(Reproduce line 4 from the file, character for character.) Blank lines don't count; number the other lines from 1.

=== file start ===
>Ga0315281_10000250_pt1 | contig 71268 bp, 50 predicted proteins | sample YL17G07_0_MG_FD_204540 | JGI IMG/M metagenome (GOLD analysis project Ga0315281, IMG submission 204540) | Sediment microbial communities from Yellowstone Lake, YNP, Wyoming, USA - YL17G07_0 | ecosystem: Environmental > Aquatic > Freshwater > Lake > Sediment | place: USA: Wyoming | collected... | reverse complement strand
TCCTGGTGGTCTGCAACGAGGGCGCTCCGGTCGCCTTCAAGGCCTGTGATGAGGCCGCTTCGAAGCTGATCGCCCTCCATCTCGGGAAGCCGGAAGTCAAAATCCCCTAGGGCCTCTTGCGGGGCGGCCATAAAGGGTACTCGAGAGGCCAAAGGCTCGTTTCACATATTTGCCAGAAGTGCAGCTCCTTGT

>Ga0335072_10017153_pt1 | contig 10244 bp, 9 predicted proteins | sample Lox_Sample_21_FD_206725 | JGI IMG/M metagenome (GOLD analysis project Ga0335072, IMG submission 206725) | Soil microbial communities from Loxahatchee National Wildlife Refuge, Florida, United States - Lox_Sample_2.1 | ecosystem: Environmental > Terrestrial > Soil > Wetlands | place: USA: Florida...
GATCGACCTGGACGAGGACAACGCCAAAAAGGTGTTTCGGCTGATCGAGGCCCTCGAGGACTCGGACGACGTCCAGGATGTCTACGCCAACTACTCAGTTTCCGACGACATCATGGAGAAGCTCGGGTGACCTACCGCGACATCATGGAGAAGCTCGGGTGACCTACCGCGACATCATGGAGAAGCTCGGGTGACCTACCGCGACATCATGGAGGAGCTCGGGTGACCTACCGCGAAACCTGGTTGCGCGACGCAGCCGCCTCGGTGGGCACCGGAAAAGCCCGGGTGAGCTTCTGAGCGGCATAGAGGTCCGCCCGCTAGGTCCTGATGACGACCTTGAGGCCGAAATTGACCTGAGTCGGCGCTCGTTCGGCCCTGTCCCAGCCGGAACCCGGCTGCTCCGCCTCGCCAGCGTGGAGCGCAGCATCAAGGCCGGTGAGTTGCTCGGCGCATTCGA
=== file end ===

GATCGACCTGGACGAGGACAACGCCAAAAAGGTGTTTCGGCTGATCGAGGCCCTCGAGGACTCGGACGACGTCCAGGATGTCTACGCCAACTACTCAGTTTCCGACGACATCATGGAGAAGCTCGGGTGACCTACCGCGACATCATGGAGAAGCTCGGGTGACCTACCGCGACATCATGGAGAAGCTCGGGTGACCTACCGCGACATCATGGAGGAGCTCGGGTGACCTACCGCGAAACCTGGTTGCGCGACGCAGCCGCCTCGGTGGGCACCGGAAAAGCCCGGGTGAGCTTCTGAGCGGCATAGAGGTCCGCCCGCTAGGTCCTGATGACGACCTTGAGGCCGAAATTGACCTGAGTCGGCGCTCGTTCGGCCCTGTCCCAGCCGGAACCCGGCTGCTCCGCCTCGCCAGCGTGGAGCGCAGCATCAAGGCCGGTGAGTTGCTCGGCGCATTCGA